In shear flow turbulence, a key theoretical concept is the interpretation of localised turbulent puffs as edge states - weakly unstable states with a stable manifold that determines the basin boundary separating initial conditions decaying to laminar flow from those growing to turbulence. The fundamental hypothesis to be investigated in the proposed research is that unstable solutions of the Saffman-Taylor flow are edge states that underlie both the transition from the steadily propagating Saffman-Taylor finger to the experimentally observed complex patterns, and the dynamics of the patterns themselves. This hypothesis stems from preliminary experimental observations and time-dependent numerical simulations of a depth averaged model, which indicates destabilisation of a bubble through the transient exploration of weakly unstable solutions of the Saffman-Taylor problem, when a large value of parameter is applied from rest.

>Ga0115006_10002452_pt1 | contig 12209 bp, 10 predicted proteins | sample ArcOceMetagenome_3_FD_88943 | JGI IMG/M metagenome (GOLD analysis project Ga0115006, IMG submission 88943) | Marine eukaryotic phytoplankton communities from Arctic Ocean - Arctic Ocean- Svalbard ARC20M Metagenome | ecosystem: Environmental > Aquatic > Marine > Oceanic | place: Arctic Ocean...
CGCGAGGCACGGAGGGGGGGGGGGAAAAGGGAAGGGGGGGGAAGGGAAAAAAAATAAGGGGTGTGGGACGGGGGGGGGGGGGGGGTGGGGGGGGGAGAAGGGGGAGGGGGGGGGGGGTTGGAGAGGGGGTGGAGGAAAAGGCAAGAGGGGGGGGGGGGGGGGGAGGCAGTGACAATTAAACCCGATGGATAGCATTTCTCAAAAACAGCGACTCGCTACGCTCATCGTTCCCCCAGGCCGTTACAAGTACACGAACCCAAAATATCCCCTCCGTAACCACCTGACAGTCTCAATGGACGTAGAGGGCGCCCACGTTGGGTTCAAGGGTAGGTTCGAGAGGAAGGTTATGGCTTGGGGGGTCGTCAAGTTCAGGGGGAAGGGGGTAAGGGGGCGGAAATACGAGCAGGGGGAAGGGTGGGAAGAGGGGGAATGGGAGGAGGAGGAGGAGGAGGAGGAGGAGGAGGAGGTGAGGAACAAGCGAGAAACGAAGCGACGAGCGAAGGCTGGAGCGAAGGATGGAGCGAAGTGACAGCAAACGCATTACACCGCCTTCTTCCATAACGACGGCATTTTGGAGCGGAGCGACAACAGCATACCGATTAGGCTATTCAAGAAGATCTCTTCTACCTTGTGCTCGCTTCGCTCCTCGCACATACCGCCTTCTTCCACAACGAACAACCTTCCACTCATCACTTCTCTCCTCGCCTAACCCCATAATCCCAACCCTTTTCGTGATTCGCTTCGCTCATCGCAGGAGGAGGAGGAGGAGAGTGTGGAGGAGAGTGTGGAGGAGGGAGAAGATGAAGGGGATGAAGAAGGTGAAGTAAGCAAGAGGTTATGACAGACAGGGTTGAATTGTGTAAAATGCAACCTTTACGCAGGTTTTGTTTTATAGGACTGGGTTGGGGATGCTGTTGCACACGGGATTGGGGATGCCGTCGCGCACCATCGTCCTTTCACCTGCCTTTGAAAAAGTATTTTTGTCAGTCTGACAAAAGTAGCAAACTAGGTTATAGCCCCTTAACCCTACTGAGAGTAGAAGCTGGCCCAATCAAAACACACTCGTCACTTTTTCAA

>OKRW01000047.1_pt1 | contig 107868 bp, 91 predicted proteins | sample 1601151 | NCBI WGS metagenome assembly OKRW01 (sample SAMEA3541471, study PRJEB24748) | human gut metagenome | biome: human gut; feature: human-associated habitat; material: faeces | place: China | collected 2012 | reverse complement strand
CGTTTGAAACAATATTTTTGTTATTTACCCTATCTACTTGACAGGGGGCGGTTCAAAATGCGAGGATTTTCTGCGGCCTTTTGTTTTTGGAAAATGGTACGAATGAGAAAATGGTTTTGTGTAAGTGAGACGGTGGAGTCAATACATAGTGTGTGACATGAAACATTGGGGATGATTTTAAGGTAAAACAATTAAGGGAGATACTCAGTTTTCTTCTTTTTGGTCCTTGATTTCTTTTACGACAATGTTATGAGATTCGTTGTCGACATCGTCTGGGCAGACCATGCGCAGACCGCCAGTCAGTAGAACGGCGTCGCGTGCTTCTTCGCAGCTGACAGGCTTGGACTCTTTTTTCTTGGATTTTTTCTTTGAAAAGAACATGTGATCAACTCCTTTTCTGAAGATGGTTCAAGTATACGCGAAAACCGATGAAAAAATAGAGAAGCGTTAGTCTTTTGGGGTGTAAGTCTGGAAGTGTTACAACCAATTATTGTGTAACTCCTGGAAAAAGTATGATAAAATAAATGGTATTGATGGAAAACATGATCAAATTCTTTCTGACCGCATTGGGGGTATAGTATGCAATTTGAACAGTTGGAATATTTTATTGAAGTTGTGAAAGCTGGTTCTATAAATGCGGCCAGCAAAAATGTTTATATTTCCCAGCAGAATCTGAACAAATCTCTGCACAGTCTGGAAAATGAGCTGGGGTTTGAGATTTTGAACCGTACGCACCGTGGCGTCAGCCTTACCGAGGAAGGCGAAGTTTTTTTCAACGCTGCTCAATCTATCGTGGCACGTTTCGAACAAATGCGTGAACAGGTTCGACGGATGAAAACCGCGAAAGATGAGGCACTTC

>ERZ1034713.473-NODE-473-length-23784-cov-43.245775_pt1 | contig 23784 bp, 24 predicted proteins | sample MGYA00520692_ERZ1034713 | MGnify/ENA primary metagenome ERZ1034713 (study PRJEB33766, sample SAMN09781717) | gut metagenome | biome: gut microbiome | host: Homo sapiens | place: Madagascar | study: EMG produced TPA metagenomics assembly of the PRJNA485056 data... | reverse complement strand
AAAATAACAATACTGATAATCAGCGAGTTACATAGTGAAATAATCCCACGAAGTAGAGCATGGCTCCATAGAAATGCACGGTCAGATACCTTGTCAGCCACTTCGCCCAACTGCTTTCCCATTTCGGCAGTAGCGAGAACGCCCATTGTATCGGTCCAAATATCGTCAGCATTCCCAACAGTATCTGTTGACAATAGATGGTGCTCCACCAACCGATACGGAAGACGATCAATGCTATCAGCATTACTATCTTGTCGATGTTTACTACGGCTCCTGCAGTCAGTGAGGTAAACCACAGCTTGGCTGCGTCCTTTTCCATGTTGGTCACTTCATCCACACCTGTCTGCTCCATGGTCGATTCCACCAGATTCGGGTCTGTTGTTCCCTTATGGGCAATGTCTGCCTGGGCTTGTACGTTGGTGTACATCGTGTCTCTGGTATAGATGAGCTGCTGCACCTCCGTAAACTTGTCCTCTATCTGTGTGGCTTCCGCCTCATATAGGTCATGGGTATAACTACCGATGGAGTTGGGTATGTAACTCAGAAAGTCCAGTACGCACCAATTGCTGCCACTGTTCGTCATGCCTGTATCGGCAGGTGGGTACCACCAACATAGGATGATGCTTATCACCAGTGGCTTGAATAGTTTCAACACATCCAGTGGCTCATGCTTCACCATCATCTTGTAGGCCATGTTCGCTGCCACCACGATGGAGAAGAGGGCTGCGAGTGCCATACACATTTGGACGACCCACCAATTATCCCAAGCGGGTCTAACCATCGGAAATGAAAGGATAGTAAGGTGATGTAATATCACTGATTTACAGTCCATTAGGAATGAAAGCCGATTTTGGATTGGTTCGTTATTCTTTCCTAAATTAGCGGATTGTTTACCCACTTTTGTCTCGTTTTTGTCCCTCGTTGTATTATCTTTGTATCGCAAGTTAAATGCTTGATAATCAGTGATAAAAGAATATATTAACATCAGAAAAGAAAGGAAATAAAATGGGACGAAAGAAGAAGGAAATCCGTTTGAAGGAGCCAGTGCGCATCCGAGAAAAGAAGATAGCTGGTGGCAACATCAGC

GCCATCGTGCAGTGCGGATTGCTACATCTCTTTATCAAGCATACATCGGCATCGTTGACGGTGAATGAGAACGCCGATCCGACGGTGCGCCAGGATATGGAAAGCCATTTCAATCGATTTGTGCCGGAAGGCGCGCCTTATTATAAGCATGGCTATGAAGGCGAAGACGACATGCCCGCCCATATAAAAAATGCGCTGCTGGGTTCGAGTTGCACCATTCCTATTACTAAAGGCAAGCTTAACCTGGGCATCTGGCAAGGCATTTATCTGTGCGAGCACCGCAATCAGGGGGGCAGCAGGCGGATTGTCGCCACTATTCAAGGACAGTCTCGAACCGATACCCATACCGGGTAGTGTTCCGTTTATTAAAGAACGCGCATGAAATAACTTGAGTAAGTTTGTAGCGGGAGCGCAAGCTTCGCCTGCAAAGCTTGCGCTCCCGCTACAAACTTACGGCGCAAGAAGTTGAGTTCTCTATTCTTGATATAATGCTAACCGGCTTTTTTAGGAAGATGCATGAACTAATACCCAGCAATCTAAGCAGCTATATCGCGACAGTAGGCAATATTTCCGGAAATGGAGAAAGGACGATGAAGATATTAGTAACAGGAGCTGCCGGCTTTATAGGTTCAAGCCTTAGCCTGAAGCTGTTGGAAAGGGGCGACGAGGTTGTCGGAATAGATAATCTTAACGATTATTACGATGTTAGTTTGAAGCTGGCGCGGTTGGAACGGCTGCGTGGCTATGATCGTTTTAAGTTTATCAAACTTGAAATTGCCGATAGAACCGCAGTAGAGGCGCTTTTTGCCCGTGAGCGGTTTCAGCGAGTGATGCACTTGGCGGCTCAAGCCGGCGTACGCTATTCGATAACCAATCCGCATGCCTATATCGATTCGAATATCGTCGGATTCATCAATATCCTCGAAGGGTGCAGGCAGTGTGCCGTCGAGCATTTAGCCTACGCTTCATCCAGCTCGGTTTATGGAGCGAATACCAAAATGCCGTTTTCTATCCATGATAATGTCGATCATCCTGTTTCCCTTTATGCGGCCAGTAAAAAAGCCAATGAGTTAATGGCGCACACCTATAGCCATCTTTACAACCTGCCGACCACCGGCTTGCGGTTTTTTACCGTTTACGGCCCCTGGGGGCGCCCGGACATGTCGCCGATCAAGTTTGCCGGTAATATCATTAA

The shear flow transition also exhibits excitable dynamics, in that below threshold a turbulent puff excited by a localised perturbation is a transient excursion from laminar flow, which eventually decays on long time scales. Beyond threshold, a turbulent fixed point appears that enables localised patches of turbulence to grow. We will investigate whether excitable dynamics underlie transition in the Saffman-Taylor problem. We will apply a range of localised or spatially-distributed topographical perturbations of known amplitude in order to probe the dynamical response of the interface and establish the transition threshold as a function of perturbation and driving parameter.